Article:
In a competitive low-budget segment where Chinese brands have started to leave a mark, Samsung has launched the 2018 edition of Galaxy J2, a smartphone with some interesting specs in a not so expensive price tag. So let’s find out if the Galaxy J2 stand tall against the competition.
Build and Design
The Galaxy J2 is a well-built device which is sturdy to a certain extent. It feels really good in the hand, a feature none of its competitors can really brag about. It does have a removable back, where you can find the removable battery as well as 2 SIMs & a memory card slot.
The back is plastic, but there were virtually zero creeks and squeaks. The front features a 16:9 display and the traditional Samsung home button which does not double as a fingerprint. Apart from that, it’s the usual volume keys at the left and power button at the right.
This device is compact, and the 5-inch display is pretty good. It is a lower resolution panel (qHD, 540X960p), but the AMOLED nature means colors pop and brightness isn’t a problem.
The one issue I came up with was YouTube videos cap out at just 480p, which is watchable, but we really missed the crispiness.
The Snapdragon 425 here is a solid choice that can handle basic tasks running social media apps with a couple of lags here and there. Mid to low-end games were playable, with clash royal, tank stars running without any frame drops. However, default apps like phone, message, and settings take a second to load up.
The J2 2018 currently runs on a relatively old version of Android (7.1.1 Nougat), with Samsung Experience Version 8.5 on top. The Android security patch level is on March 1, 2018, which is nice. But expecting future updates are a bit of a stretch here.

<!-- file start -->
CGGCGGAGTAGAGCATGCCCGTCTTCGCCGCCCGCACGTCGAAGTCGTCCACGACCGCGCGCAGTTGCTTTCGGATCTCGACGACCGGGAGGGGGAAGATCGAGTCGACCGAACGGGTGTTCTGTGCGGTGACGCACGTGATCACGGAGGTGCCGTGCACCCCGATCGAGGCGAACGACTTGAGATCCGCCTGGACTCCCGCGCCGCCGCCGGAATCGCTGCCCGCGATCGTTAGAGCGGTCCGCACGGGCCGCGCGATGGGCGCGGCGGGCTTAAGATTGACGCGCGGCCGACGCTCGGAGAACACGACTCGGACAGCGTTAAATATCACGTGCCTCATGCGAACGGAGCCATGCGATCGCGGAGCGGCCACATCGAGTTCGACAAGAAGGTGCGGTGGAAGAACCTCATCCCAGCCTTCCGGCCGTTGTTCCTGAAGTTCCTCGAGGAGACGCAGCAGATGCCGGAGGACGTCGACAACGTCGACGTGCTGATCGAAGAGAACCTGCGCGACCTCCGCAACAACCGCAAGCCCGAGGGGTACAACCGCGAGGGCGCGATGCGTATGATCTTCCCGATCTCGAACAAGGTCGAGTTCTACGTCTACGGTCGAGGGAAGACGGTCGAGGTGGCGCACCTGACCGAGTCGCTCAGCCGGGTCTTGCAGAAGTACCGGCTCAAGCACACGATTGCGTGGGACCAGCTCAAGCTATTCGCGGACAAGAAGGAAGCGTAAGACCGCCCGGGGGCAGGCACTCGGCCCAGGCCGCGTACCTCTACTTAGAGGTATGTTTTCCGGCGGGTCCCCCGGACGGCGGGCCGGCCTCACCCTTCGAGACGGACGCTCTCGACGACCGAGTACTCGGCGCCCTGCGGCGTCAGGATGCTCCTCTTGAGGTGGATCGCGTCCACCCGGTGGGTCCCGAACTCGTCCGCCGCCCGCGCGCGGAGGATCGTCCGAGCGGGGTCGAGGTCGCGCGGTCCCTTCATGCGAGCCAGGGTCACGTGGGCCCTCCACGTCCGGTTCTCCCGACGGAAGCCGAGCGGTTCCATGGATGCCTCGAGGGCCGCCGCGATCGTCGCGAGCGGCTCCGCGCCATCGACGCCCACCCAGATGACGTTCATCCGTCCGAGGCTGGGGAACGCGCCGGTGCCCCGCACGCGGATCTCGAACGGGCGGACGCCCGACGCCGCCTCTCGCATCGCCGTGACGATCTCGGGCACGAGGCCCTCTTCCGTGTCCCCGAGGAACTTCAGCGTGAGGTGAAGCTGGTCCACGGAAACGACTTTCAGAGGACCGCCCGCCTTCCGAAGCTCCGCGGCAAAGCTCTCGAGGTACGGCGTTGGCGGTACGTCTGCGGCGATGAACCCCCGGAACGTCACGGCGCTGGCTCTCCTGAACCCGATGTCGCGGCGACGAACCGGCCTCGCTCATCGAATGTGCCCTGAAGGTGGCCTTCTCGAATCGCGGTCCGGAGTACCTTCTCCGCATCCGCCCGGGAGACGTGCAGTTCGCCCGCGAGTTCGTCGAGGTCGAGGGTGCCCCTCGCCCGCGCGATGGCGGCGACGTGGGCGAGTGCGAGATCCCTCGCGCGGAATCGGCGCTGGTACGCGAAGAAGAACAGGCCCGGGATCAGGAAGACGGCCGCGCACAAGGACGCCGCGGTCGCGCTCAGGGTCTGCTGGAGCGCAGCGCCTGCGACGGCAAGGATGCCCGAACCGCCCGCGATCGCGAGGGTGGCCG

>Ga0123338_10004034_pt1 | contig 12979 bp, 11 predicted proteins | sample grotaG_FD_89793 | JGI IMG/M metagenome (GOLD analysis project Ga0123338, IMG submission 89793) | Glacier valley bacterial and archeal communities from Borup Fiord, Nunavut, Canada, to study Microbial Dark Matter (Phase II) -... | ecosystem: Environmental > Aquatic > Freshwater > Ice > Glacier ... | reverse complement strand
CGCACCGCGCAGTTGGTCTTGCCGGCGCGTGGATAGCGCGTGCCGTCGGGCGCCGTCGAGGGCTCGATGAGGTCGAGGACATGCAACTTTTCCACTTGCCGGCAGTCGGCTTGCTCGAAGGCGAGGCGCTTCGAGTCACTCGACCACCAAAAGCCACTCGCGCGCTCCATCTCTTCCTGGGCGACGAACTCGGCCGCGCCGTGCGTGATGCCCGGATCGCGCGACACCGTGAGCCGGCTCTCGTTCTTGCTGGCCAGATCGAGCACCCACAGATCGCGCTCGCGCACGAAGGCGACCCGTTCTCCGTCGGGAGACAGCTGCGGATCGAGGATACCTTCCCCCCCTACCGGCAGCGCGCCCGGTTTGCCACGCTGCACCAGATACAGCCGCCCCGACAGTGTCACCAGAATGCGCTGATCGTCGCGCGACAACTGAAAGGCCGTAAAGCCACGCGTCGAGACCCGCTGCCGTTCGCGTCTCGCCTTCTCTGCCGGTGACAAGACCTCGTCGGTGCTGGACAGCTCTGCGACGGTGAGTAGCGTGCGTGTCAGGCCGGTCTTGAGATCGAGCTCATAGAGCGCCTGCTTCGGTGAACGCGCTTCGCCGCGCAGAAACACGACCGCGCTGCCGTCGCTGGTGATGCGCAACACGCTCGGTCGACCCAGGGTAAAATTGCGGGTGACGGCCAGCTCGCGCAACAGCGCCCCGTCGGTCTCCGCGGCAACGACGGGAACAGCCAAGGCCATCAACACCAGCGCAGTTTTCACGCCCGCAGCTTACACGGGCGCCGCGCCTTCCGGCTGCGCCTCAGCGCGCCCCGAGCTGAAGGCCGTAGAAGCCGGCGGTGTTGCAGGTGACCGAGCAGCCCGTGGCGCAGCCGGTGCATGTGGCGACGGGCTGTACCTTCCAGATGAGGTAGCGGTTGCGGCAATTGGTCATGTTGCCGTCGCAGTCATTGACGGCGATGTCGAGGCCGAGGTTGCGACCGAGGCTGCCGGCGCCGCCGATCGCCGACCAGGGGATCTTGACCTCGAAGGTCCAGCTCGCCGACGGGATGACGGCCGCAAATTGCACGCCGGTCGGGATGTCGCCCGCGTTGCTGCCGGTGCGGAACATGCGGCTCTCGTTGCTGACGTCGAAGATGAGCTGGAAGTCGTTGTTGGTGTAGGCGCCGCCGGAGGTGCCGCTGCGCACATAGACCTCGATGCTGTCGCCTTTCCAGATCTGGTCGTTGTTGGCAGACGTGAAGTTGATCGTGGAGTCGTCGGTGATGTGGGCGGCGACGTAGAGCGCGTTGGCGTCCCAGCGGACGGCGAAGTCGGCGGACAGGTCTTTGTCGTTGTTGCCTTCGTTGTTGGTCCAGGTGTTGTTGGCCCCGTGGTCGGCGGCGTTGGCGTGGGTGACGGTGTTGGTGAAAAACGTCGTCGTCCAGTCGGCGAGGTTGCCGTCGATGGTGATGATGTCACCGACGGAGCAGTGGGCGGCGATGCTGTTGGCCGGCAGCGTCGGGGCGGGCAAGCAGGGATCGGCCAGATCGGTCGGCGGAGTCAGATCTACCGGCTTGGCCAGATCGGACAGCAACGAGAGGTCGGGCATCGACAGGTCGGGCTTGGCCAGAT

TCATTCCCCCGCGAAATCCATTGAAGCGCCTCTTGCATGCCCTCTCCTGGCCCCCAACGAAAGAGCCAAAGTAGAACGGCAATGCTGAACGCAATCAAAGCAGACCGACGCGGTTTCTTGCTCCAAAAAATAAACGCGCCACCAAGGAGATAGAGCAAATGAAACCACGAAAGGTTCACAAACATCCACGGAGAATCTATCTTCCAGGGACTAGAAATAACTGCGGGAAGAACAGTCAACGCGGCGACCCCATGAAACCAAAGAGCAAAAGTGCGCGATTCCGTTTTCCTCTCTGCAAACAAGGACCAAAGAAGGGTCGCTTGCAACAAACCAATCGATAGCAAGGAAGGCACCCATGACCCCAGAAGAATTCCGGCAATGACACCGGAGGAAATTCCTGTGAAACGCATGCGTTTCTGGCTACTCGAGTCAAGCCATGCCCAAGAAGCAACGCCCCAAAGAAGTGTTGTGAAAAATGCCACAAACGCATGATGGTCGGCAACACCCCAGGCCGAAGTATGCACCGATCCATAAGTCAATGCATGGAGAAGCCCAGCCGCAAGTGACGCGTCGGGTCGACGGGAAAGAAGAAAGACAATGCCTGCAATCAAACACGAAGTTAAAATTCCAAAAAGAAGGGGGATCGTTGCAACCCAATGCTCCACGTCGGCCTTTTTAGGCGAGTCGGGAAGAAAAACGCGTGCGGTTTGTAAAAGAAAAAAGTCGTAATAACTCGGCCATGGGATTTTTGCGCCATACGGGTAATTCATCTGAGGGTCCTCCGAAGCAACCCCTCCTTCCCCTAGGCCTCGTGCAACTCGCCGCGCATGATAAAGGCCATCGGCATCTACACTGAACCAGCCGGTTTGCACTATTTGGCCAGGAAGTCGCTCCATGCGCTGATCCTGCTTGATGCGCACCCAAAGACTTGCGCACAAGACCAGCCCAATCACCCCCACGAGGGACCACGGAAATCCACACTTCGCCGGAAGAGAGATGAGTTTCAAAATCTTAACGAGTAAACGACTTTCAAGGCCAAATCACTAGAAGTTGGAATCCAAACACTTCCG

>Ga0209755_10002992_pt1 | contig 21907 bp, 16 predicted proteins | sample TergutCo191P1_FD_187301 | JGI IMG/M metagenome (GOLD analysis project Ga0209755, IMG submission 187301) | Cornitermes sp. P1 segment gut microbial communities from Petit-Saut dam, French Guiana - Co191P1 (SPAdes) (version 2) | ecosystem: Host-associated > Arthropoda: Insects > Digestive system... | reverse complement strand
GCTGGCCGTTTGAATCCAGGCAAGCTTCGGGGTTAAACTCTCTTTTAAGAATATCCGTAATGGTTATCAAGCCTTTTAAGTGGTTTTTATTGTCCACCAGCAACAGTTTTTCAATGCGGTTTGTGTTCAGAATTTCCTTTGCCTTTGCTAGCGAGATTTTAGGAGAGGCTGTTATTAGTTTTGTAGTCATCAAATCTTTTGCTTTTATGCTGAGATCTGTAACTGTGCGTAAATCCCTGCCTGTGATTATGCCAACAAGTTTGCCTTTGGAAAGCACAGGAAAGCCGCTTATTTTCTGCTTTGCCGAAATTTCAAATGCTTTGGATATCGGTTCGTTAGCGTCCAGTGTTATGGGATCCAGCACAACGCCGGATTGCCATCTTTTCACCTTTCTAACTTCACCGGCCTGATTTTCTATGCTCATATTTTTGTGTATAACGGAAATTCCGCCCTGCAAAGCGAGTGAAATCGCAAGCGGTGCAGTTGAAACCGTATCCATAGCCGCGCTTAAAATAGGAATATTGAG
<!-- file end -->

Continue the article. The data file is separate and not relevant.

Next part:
The UI is pretty minimal with very less bloatware. It has improved a lot over time and I feel Samsung is going towards the right direction, at least in the software department.
The J2 has an 8MP sensor at the back, and it’s barely usable. The camera produced dull pictures and it lacked saturation and colors. It also suffers in low light conditions and overall, the sharpness and details were average. The front camera also follows the same story. Samsung has included an LED flash here, but I don’t think it is of much help since the camera itself is subpar.
The 2600mAh battery delivers adequate usage of around 3-4 hours of on screen time, which translates to a full day of usage with 4G enabled all the time. The charging time is around 2 hours, and we can’t really expect more in this price range.
The Galaxy J2 is a good phone, and we couldn’t agree more. It has a good build quality, AMOLED display, satisfactory performance and good battery life. I don’t know why Samsung thought it was a good idea to compromise on the display resolution and camera performance.
For those same reasons, it’s hard to recommend the J2 2018 as you can get better hardware at the same price. You can also add a bit more money and get something like the Huawei Y7 or even the Xperia XA which are on another level compared to the Samsung Galaxy J2 2018. With that out of the way, if you are a true Samsung fan, then maybe try it out yourself once.
|Build Quality||Software Support|